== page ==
More Big Questions

I returned to the island yesterday after a brief trip to northern Minnesota. While visiting Ely (the canoe capital of the known universe!) I had the chance to talk with many old friends and co-workers from the Voyageur Outward Bound School. During the years I worked there, I watched as people have undertaken major expeditions: dogsledding across the arctic barrens, skiing to the north pole, canoeing from Minnesota to both oceans, and one pair that paddled the 4,000 miles from the headwaters of the Missouri River all the way to the Gulf. This group of people understand what it takes to go on an expedition and they had a lot of questions for me.

Many of the queries were technical: “What shelter are you using? How much food are you packing? What is your communication system?”  Some were personal, “How ready do you feel? What are your biggest hopes and fears?” But when I asked my oldest friend, “what should I be thinking about as I get ready?” her answer was immediate, and not what I expected: “what are your terms for this expedition?”

What she was asking was, “what are the underlying philosophies and rules for this trip? What is important to you”. She went on to explain that she had seen many expeditions struggle to decide what to do when faced with choices that get to the heart of what they are trying to accomplish. Do we accept outside help? Does this have to be completely human powered? Is it acceptable to take a break part-way through?

Most of the people I had talked to asked me about mileage each day, food choices, equipment... all important considerations, but this question really stuck with me. What was I trying to accomplish here? And more importantly, how will I do it?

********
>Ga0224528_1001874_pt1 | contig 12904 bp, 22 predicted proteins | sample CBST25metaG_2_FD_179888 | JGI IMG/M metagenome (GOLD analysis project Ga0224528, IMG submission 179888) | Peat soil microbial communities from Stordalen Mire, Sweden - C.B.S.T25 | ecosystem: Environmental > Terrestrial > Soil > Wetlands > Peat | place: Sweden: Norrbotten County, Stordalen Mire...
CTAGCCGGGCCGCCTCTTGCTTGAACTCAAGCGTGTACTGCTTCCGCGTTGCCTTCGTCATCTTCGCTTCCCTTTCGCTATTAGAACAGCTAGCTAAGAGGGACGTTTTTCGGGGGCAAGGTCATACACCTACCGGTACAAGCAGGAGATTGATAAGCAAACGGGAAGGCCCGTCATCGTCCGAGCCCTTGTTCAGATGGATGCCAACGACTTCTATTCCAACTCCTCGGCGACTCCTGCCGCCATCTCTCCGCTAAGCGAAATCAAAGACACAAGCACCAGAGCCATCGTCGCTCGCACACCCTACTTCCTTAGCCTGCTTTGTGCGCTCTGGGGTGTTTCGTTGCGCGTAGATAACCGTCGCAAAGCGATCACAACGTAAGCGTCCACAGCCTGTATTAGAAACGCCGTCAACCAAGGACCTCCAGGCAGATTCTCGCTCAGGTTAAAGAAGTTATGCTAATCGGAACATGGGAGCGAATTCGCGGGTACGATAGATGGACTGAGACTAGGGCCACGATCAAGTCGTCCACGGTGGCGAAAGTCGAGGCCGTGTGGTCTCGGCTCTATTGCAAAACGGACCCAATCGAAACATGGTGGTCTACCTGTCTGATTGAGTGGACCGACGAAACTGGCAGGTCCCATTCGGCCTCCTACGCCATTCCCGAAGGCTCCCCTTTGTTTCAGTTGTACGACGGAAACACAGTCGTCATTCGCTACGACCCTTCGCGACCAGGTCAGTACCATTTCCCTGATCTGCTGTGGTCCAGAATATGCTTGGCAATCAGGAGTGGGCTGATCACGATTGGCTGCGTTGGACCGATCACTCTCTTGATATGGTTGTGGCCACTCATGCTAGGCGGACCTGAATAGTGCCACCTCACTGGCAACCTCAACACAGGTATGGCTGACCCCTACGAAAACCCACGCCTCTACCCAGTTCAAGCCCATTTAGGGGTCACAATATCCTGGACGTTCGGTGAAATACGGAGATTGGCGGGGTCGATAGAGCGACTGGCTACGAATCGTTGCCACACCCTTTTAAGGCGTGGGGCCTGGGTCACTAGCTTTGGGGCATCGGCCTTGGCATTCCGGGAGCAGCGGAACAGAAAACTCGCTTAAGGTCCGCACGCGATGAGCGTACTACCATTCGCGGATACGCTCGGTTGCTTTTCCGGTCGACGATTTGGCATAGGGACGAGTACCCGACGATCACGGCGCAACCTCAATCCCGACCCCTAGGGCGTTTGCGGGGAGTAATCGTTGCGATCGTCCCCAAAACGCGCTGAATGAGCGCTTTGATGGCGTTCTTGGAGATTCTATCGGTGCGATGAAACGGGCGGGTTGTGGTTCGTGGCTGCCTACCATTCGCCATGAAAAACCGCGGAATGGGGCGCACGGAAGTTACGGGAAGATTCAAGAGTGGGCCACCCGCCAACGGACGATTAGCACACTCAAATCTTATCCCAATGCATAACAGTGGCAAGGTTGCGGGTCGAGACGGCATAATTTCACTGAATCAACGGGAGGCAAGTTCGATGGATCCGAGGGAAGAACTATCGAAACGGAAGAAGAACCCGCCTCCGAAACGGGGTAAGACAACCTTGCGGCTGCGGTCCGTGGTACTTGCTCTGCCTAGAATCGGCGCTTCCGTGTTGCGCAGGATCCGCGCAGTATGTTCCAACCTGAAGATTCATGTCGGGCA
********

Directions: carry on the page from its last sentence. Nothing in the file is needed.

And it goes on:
Where the water meets the sky on Lake Superior. 

Where the water meets the sky on Lake Superior. 

I’ve taken a few days to think about it, and am ready to proclaim the following:

  1. This expedition is around the main mass of Vancouver Island. That means that I am not going to take any shortcuts from vehicles. At the same time, I am not going to hold myself to going around every island group along the way. It is okay to take some inside routes and get respite from the coast.
  2. Human-powered travel only! No tows, motor vessel rides, or other motorized means.
  3. The trip is going to be continuous. I am not doing this in sections, but rather one continuous expedition that will start and end on Orcas Island, Washington.
  4. This is not a wilderness expedition that is focused on being self-sufficient in every way. Instead, I am thinking of it as a paddling adventure. Although I will be camping most nights, I am not intent on sleeping in a tent every night. I will stop in towns along the way to update the blog and shop for food.
  5. Safety is more important than mileage. This is a solo trip and therefore my margins of error are smaller when it comes to safety. Although I love doing high-mileage days, on this trip I have to prioritize getting to shore safely each night over getting somewhere further down the coast. This is not an attempt to break any kind of speed record.
  6. Record the experience in order to share it. A big part of why I am doing this trip, and why I am writing a blog, is that I want to share the experience with other people. Maybe it could serve as inspiration for someone else to go on an adventure. Maybe it will just be an interesting story to follow along with. Maybe it is simply a way for my family to know where I am (finally!). Whatever it is, I want to put time and energy into writing and taking photographs as I go.

 

Laying out these terms now, in a public way, gives me a feeling of accountability. That feels good, like something I may need along the way. Going on a solo trip does give you the freedom to decide everything without having to compromise with another person, but it also demands that you are completely responsible for acting on all those decisions without any help. I think that aspect of the expedition may end up being the hardest challenge I face. Having decided these basic terms ahead of times will help guide me when I have to make important decisions that come up along the way. Kind of like having an old friend to talk to in order to get advice on what to do.

 Already past paddling season in the Boundary Waters. 

Already past paddling season in the Boundary Waters.